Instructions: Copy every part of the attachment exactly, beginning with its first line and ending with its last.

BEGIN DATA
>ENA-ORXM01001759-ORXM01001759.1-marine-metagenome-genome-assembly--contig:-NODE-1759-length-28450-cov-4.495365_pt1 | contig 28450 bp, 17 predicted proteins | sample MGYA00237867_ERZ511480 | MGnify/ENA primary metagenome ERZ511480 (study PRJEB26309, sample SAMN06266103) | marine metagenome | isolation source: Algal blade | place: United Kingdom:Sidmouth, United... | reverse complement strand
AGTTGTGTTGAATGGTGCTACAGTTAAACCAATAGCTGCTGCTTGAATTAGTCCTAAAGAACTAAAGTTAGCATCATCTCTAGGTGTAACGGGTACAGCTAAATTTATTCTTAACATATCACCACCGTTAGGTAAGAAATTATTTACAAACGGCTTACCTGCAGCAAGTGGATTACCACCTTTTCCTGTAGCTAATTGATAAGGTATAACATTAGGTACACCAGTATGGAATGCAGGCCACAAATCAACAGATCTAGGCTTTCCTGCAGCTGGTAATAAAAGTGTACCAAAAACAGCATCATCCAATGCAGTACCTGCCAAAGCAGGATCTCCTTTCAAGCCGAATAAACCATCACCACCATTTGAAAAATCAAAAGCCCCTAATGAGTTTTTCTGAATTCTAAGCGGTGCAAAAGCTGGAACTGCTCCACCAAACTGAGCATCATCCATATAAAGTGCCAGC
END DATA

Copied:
>ENA-ORXM01001759-ORXM01001759.1-marine-metagenome-genome-assembly--contig:-NODE-1759-length-28450-cov-4.495365_pt1 | contig 28450 bp, 17 predicted proteins | sample MGYA00237867_ERZ511480 | MGnify/ENA primary metagenome ERZ511480 (study PRJEB26309, sample SAMN06266103) | marine metagenome | isolation source: Algal blade | place: United Kingdom:Sidmouth, United... | reverse complement strand
AGTTGTGTTGAATGGTGCTACAGTTAAACCAATAGCTGCTGCTTGAATTAGTCCTAAAGAACTAAAGTTAGCATCATCTCTAGGTGTAACGGGTACAGCTAAATTTATTCTTAACATATCACCACCGTTAGGTAAGAAATTATTTACAAACGGCTTACCTGCAGCAAGTGGATTACCACCTTTTCCTGTAGCTAATTGATAAGGTATAACATTAGGTACACCAGTATGGAATGCAGGCCACAAATCAACAGATCTAGGCTTTCCTGCAGCTGGTAATAAAAGTGTACCAAAAACAGCATCATCCAATGCAGTACCTGCCAAAGCAGGATCTCCTTTCAAGCCGAATAAACCATCACCACCATTTGAAAAATCAAAAGCCCCTAATGAGTTTTTCTGAATTCTAAGCGGTGCAAAAGCTGGAACTGCTCCACCAAACTGAGCATCATCCATATAAAGTGCCAGC